But Mr Yavlinsky was playing hard to get. Mr Yavlinsky, 44, who met the President on Thursday, denied he had demanded any specific post. Rather, he told Ekho Moskvy radio, he had pointed out to Mr Yeltsin policy changes he regarded as essential for the national good. He saw ending the war in Chechnya as the priority. The liberal economist also urged tax cuts and the break-up of monopolies. He called for the sacking of ministers associated with current economic policy and the attempt to bring Chechnya to heel, including the Prime Minister, Viktor Chernomyrdin, and the Defence Minister, Pavel Grachev.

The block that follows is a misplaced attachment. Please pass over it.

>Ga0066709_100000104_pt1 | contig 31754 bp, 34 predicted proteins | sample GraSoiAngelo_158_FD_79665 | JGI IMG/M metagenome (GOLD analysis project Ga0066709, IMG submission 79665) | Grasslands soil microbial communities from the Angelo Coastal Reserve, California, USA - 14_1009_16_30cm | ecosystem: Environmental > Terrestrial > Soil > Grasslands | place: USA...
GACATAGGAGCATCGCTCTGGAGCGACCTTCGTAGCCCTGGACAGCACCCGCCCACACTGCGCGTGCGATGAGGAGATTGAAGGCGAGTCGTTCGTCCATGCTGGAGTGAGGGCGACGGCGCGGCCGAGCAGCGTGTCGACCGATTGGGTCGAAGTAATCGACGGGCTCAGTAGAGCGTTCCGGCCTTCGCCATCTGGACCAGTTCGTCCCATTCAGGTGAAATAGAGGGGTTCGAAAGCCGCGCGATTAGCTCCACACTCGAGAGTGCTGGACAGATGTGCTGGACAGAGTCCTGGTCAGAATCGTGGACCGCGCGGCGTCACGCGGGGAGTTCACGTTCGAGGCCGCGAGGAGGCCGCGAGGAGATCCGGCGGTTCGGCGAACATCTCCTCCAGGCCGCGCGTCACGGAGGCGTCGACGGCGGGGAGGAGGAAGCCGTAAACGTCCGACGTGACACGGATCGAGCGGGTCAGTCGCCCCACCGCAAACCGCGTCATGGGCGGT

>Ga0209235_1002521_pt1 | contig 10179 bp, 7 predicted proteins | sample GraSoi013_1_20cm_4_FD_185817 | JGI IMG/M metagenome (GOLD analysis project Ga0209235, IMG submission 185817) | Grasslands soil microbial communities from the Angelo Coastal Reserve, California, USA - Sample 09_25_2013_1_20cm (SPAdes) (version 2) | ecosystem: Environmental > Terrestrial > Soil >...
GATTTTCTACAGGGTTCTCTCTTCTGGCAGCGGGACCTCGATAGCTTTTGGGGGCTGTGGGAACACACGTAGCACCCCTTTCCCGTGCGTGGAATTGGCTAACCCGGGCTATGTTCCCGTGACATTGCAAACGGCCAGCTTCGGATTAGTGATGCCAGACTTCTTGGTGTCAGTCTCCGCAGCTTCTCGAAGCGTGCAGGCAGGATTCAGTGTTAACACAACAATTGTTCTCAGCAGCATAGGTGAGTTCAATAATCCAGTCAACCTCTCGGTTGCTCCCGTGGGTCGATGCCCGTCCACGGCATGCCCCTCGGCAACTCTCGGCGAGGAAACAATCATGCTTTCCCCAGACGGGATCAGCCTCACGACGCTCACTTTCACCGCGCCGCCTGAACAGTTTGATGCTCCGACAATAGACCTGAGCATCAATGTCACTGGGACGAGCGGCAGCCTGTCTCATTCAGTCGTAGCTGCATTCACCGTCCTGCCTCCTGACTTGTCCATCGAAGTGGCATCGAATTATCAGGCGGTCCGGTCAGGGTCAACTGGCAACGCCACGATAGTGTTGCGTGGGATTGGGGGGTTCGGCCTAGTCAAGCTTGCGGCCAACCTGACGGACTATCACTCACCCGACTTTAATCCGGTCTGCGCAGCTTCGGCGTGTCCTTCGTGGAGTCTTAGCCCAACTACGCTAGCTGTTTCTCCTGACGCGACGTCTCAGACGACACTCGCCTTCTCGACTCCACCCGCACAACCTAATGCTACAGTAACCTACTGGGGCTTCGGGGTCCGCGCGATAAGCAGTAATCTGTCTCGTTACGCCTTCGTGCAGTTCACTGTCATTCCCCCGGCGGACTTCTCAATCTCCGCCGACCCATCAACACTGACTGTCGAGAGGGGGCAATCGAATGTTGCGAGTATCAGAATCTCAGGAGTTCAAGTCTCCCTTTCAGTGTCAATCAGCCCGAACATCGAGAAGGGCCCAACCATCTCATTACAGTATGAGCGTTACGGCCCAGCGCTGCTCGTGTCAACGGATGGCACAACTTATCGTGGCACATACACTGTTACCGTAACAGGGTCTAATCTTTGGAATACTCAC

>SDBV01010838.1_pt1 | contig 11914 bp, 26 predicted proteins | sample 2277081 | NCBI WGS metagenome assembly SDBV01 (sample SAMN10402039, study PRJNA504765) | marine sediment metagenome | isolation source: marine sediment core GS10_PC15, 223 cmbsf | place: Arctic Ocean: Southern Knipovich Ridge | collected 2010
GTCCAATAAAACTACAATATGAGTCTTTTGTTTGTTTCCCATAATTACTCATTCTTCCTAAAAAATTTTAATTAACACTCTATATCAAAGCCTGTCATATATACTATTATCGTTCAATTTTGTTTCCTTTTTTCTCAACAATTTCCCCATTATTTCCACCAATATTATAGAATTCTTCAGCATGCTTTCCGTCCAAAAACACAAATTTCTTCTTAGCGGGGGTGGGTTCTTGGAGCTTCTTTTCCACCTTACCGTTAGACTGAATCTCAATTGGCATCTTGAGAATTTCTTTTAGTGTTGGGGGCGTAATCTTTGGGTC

The bargaining between Mr Yeltsin and other politicians is likely to continue, probably until the first round of the election on the 16 June. If no candidate wins 50 per cent of the vote, a second round will be held, at which point Mr Yavlinsky and the others may throw their weight behind Mr Yeltsin to save Russia from a return to Communism.Reuse content